Phase I Safety, Pharmacokinetics, and Inhibition of Src Activity Study of Saracatinib in Patients with Solid Tumors

Jose Baselga, Andres Cervantes, Erika Martinelli, Isabel Chirivella, Klaas Hoekman, Herbert I. Hurwitz, Duncan I. Jodrell, Paul Hamberg, Esther Casado, Paul Elvin, Alan Swaisland, Renee Iacona, Josep Tabernero

Research output: Contribution to journalArticlepeer-review


Purpose: This dose-escalation study evaluated the safety, tolerability, and pharmacokinetics (PK) of the oral Src inhibitor saracatinib (AZD0530) in patients with advanced solid malignancies. Tumor biopsy samples were taken to investigate the effect of saracatinib on Src activity in tumors.

Experimental Design: Part A of the study followed a multiple-ascending dose design to establish the maximum tolerated dose (MTD) of saracatinib. Part B was a randomized, parallel-group, cohort-expansion phase to further assess tolerated doses. Safety, tolerability, and Src activity (immunohistochemistry and lysate-based methodologies) were assessed after 21 days of once-daily oral dosing. PK was assessed after single and multiple dosing.

Results: In part A, 30 patients received once-daily saracatinib at doses of 60 to 250 mg; the MTD was established as 175 mg. In part B, 51 patients were randomized to receive 50 mg (n = 16), 125 mg (n = 16), or 175 mg (n = 19) of saracatinib. The most common grade = 3 events considered to be treatment related were anemia, diarrhea, and asthenia. Tumor Src activity was reduced following saracatinib treatment. The area under the concentration-time curve and C-max of saracatinib increased with increasing dose. Saracatinib accumulated 4- to 5-fold on once-daily dosing to reach steady-state exposure after 10 to 17 days of dosing. The half-life was similar to 40 hours.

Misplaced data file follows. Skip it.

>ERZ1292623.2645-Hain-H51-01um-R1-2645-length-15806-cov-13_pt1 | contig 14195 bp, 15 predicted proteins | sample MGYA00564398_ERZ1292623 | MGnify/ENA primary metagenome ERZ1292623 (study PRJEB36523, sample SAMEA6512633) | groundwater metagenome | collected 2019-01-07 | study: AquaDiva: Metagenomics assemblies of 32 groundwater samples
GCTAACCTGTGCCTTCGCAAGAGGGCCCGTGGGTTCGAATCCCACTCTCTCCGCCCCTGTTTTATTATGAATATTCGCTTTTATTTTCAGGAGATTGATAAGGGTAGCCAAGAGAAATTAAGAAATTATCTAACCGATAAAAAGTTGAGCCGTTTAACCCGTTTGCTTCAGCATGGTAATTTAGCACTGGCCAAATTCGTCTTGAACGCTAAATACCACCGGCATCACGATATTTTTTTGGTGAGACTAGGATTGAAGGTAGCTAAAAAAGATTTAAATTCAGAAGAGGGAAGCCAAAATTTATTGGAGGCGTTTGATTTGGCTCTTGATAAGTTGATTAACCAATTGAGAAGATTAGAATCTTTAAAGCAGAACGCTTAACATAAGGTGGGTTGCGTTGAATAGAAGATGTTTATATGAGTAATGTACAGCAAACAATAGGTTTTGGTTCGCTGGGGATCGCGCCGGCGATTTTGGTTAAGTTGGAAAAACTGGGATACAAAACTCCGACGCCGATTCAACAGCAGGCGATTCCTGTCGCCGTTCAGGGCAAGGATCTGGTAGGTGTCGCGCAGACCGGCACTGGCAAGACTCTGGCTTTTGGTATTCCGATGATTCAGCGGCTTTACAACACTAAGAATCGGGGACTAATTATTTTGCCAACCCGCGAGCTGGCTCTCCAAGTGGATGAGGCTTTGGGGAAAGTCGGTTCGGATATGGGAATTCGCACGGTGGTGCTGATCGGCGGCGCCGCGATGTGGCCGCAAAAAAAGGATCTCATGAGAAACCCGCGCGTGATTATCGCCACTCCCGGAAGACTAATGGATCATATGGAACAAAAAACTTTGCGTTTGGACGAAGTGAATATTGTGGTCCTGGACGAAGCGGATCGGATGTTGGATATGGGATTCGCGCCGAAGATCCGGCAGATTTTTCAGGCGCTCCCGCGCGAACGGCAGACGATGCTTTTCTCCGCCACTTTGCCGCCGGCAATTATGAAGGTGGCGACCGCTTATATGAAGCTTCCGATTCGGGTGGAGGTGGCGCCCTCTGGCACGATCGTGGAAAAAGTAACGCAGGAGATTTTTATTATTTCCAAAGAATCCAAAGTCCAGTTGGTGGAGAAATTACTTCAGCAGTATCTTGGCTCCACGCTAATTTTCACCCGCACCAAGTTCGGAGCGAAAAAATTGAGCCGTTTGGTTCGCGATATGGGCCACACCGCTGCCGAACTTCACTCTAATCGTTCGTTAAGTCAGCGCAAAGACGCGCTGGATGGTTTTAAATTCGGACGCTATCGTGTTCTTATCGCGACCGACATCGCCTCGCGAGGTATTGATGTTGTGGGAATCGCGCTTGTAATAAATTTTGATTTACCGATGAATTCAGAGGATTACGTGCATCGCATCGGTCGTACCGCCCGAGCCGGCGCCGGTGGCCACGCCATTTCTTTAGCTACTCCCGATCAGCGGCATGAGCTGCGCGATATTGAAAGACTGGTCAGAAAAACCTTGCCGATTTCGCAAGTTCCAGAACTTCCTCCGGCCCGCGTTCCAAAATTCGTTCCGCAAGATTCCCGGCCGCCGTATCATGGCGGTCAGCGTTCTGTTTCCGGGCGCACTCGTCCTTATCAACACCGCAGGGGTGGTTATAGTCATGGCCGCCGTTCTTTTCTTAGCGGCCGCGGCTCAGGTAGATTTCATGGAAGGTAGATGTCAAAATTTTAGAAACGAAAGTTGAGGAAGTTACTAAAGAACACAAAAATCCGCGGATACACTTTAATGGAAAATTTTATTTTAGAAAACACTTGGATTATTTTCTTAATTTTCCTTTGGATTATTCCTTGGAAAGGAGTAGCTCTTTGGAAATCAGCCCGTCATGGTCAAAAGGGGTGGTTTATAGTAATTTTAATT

Conclusions: Saracatinib was well tolerated in patients with advanced solid malignancies. A reduction in tumor Src activity was observed. PK data show that saracatinib is suitable for once-daily oral dosing. Based on this study, the recommended dose for the phase II studies was chosen to be 175 mg/d. Clin Cancer Res; 16(19); 4876-83. (C) 2010 AACR.

Original languageEnglish
Pages (from-to)4876-4883
Number of pages8
JournalClinical Cancer Research
Issue number19
Publication statusPublished - 1 Oct 2010


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